The first surprise was the offer. Such things are normal. The second surprise was the realization that such things are abnormal. For folks with extra money, finding good interest income is difficult. For folks trying to get out of debt, finding low interest rates is difficult. The dividends offered by financial institutions are below historical norms. The interest rates charged by financial institutions are higher than is healthy. Take the financial institutions out of the story and find there’s a nice place to meet in the middle.
As much as the idea came as a surprise, I know others on the island who are stepping into either side of that role. Whidbey has its own branch of a Local Lending Network (and the only web site pointing to it has so much stuff on it that I can’t get it to load enough to verify the right link.) Look around. You may be surprised that some such network is in your neighborhood.
Be even more surprised, unless you’ve been following the progress of the Rolling Jubilee. Some extraordinary members of Occupy Wall Street noticed how major financial institutions buy up distressed debt at incredible discounts. They decided to do the same, and to do so with the debts of normal people. Evidently, $50 donated to them forgives $1,000 of debt. That’s surprising leverage. Another surprising aspect is that the movement is international. And surprisingly quiet. Maybe they’ve hit a roadblock. Maybe there’s no reason for them to buy advertising time. Maybe individuals will surprise the institutions and institute changes no official expects.
For more than a decade, I’ve been expecting MicroVision and MVIS to surprise me. The abnormally quiet response to their news about substantial (though incredibly vague) progress surprised me, but it or other news should lead to me comfortably paying off my debt, and if MVIS does well enough, then allowing me to help others pay off theirs whether through personal agreements, a local lending network, or a Rolling Jubilee. MicroVision’s success and me being debt-free may be abnormal and extraordinary – and would be a wonderful surprise.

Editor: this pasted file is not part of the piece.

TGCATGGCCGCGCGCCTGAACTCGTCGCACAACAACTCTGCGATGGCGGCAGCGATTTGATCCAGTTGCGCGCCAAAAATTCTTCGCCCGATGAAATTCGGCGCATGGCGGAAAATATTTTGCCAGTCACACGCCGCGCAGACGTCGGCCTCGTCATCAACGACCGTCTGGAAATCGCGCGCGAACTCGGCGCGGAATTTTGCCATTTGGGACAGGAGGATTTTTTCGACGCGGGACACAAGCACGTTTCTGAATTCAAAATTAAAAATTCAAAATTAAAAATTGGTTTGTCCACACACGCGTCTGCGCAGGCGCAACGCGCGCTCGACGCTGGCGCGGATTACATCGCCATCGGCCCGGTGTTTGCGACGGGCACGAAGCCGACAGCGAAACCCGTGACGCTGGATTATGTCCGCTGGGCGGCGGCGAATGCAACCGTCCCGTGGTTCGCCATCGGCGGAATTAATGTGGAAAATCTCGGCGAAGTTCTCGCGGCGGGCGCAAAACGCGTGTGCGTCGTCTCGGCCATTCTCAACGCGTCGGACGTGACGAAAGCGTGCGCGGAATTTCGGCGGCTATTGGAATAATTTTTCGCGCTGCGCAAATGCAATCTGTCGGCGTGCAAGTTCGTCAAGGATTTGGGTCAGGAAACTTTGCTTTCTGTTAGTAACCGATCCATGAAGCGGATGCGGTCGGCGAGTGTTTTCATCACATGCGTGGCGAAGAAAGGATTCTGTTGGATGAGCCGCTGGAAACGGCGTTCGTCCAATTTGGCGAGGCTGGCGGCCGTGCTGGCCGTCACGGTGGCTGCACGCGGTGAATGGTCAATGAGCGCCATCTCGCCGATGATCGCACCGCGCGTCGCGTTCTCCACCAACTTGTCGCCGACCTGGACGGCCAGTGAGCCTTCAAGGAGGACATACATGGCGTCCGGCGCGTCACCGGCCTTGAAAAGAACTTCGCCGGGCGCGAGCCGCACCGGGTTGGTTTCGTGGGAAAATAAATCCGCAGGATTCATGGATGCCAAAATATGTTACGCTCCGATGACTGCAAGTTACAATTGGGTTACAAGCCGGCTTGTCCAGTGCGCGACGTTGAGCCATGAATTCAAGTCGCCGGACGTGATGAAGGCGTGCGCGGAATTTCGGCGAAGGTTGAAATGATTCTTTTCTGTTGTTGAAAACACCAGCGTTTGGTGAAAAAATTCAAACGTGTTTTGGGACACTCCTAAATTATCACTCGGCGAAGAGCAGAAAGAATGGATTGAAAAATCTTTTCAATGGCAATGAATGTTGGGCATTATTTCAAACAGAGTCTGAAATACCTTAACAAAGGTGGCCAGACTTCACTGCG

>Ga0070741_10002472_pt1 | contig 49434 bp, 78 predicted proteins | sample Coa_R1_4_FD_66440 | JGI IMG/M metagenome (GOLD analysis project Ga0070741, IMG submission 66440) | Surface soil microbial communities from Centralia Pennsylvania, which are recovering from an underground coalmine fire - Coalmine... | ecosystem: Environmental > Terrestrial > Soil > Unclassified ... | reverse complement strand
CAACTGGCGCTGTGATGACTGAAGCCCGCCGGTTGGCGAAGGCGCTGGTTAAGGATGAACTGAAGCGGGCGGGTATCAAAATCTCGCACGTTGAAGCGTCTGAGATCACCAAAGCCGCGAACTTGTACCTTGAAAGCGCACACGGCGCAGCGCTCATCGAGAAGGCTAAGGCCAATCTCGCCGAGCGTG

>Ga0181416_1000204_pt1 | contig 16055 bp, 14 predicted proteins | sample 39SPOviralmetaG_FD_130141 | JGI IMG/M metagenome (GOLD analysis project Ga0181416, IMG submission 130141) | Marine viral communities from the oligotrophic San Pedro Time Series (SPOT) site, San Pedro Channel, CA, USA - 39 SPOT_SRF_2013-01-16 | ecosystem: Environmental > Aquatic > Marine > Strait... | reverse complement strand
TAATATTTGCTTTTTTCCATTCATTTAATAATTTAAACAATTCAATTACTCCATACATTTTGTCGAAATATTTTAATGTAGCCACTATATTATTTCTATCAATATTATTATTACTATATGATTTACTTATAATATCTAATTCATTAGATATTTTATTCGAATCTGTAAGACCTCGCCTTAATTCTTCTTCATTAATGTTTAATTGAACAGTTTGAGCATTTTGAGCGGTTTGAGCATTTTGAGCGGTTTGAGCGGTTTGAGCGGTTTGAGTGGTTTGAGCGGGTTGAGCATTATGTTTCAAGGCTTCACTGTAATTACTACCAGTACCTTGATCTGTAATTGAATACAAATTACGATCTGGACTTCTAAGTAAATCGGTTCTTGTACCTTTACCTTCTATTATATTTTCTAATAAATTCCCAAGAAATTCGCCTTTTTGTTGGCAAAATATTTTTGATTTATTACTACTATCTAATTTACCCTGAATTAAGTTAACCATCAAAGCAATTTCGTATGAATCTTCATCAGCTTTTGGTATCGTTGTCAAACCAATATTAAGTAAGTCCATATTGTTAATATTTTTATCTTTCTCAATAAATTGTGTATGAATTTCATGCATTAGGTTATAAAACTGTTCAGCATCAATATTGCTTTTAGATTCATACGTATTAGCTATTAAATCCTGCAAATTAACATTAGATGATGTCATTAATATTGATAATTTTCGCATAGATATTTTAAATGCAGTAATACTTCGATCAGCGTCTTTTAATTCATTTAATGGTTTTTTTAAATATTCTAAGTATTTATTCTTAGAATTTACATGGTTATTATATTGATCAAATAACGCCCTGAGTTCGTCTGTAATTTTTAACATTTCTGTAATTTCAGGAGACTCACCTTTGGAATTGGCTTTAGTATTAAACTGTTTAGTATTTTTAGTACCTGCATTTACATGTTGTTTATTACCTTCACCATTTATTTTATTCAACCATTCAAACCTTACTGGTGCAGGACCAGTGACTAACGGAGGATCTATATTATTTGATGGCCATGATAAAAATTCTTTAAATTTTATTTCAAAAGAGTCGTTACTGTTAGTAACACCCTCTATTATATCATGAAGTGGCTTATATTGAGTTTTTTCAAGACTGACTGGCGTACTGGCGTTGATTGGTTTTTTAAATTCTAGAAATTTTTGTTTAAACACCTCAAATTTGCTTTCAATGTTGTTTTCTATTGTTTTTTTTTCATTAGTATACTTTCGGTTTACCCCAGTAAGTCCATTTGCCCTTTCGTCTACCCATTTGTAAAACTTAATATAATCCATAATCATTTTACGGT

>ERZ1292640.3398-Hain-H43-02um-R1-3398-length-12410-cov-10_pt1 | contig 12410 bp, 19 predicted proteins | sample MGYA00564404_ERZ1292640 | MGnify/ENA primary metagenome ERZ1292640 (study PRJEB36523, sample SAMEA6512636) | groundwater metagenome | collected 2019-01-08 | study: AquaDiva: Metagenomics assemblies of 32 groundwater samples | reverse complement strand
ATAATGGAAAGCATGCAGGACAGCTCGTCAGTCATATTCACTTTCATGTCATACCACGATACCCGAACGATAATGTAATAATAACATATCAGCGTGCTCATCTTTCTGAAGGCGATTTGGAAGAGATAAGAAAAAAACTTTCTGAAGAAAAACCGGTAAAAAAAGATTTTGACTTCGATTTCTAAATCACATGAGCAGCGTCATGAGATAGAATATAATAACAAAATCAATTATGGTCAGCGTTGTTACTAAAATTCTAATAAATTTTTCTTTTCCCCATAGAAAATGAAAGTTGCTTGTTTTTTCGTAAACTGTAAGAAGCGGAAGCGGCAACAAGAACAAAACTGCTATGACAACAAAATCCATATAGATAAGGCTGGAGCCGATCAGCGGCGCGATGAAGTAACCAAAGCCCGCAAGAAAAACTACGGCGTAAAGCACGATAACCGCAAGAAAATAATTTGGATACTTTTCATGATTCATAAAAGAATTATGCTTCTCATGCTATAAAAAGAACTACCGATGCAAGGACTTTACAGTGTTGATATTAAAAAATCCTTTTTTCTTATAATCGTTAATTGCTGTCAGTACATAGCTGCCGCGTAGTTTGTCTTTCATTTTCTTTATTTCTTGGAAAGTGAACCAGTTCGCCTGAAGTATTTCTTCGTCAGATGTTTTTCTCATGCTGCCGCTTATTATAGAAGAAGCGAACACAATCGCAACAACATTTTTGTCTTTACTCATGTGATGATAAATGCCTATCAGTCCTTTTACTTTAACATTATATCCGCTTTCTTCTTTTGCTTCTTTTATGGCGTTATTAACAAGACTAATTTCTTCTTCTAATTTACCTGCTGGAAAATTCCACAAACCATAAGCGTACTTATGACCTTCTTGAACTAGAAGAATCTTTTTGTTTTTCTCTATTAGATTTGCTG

The most recent release by Microvision was a non starter. Yes, it is good news that a Tier One is looking further into the use of the picop. But we have, one way or another, been led down the path of the imminent introduction of the picop in an HUD, to wit possible the 2014 model year. With the delivery of the testing apparatus by the end of this year implies a non introduction of a picop in a HUD for another two years. While Pioneer has pioneered the way with picop HUD it appears they are now marching to the tune of a different technology. The only hope for us pie in the sky dreamers is that Pioneer is using a dual approach to projection, something that is not supported by any credible evidence. Yes, an IR person did supposedly say Microvision and Pioneer are still together but Microvision has a history of hedging reality. I can give you examples but you have heard them all over the years. I, like you, am clinging to the dream of MIcrovision but the dream is fading for me. It is more a dream of clinging to a life raft in the middle of a temptuous sea than setting by the pool of an ocean liner.
The tale of your friend willing to take over the risk of your credit card woes brings back a similar situation for me. A lot next to my property would put the finishing touches on my property, protecting me from neighbors and what not. A friend advised me to purchase the property to the point of offering to load me the dollars for a down payment. A year or two went by and the owners of the lot put it on the market. I approached my friend and told him of the situation. He kind of hemmed and hawed and thought about it for a minute or two – I figured he had come to his senses. Then he told me he would rather just lend me the money for the outright purchase, not just the down payment. The interest on the debt would be less than that of a mortgage company. It took me three or four years but I was able to pay him back in full. I sincerely thanked him for helping me out. His response was I paid him more interest than he would get from keeping his money in the bank and he was able to help a friend, a win-win situation. It would indeed be wonderful for MVIS to be successful and allow me to begin to pay things forward as well.